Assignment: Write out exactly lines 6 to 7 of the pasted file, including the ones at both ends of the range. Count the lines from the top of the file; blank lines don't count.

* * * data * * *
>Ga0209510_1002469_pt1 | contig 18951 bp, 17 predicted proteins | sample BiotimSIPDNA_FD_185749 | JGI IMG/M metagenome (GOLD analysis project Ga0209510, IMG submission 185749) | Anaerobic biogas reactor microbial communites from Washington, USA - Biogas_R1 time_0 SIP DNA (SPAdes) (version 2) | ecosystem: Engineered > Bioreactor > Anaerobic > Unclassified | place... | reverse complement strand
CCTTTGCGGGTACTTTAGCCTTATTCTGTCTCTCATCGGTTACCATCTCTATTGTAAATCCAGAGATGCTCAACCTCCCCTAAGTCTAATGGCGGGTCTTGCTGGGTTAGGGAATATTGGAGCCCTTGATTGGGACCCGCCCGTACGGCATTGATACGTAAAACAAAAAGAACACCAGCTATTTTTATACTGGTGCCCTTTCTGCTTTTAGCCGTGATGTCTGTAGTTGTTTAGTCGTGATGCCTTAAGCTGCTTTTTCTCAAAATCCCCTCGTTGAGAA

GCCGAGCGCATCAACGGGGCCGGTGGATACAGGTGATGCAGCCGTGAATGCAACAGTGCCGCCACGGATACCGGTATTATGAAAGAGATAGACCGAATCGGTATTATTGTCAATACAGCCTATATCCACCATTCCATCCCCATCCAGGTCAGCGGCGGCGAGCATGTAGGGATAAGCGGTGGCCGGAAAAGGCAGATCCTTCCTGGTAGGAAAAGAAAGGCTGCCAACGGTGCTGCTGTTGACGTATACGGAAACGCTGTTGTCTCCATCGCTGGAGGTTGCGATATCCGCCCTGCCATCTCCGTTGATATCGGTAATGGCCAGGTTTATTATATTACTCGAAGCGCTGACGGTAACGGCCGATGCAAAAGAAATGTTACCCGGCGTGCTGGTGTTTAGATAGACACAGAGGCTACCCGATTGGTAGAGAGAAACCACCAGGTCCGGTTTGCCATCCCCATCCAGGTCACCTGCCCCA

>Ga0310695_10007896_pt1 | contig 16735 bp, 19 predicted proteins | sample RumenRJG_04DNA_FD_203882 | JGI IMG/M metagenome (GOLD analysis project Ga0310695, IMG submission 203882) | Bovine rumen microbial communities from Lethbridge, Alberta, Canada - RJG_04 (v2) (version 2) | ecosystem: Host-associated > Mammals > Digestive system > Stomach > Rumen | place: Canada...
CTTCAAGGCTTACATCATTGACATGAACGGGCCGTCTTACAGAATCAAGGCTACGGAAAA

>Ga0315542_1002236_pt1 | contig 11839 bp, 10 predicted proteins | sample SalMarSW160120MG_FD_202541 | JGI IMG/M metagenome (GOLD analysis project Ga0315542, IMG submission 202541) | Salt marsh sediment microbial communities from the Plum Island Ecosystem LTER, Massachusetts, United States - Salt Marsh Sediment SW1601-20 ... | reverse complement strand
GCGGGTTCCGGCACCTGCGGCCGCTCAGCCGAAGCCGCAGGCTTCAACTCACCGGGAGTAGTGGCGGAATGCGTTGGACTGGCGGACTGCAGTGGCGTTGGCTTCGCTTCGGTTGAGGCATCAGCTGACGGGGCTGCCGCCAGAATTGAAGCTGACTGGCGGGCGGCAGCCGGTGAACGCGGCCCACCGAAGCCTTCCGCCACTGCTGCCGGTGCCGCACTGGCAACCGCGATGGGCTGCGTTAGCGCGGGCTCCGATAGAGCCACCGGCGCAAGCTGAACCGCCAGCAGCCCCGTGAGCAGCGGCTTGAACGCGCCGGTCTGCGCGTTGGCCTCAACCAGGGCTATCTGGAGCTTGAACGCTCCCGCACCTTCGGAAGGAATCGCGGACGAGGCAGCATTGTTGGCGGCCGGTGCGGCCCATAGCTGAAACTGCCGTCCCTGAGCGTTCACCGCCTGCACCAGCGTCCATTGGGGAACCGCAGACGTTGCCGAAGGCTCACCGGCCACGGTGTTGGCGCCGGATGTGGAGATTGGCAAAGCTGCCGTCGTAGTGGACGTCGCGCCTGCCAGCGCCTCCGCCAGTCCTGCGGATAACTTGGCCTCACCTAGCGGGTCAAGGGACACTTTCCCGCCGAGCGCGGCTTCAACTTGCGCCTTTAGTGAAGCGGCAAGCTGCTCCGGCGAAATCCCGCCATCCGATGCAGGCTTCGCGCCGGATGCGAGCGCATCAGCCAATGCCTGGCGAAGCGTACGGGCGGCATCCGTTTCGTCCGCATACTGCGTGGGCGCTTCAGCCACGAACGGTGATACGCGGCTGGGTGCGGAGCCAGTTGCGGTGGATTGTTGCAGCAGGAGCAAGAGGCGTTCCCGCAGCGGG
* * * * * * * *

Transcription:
>Ga0315542_1002236_pt1 | contig 11839 bp, 10 predicted proteins | sample SalMarSW160120MG_FD_202541 | JGI IMG/M metagenome (GOLD analysis project Ga0315542, IMG submission 202541) | Salt marsh sediment microbial communities from the Plum Island Ecosystem LTER, Massachusetts, United States - Salt Marsh Sediment SW1601-20 ... | reverse complement strand
GCGGGTTCCGGCACCTGCGGCCGCTCAGCCGAAGCCGCAGGCTTCAACTCACCGGGAGTAGTGGCGGAATGCGTTGGACTGGCGGACTGCAGTGGCGTTGGCTTCGCTTCGGTTGAGGCATCAGCTGACGGGGCTGCCGCCAGAATTGAAGCTGACTGGCGGGCGGCAGCCGGTGAACGCGGCCCACCGAAGCCTTCCGCCACTGCTGCCGGTGCCGCACTGGCAACCGCGATGGGCTGCGTTAGCGCGGGCTCCGATAGAGCCACCGGCGCAAGCTGAACCGCCAGCAGCCCCGTGAGCAGCGGCTTGAACGCGCCGGTCTGCGCGTTGGCCTCAACCAGGGCTATCTGGAGCTTGAACGCTCCCGCACCTTCGGAAGGAATCGCGGACGAGGCAGCATTGTTGGCGGCCGGTGCGGCCCATAGCTGAAACTGCCGTCCCTGAGCGTTCACCGCCTGCACCAGCGTCCATTGGGGAACCGCAGACGTTGCCGAAGGCTCACCGGCCACGGTGTTGGCGCCGGATGTGGAGATTGGCAAAGCTGCCGTCGTAGTGGACGTCGCGCCTGCCAGCGCCTCCGCCAGTCCTGCGGATAACTTGGCCTCACCTAGCGGGTCAAGGGACACTTTCCCGCCGAGCGCGGCTTCAACTTGCGCCTTTAGTGAAGCGGCAAGCTGCTCCGGCGAAATCCCGCCATCCGATGCAGGCTTCGCGCCGGATGCGAGCGCATCAGCCAATGCCTGGCGAAGCGTACGGGCGGCATCCGTTTCGTCCGCATACTGCGTGGGCGCTTCAGCCACGAACGGTGATACGCGGCTGGGTGCGGAGCCAGTTGCGGTGGATTGTTGCAGCAGGAGCAAGAGGCGTTCCCGCAGCGGG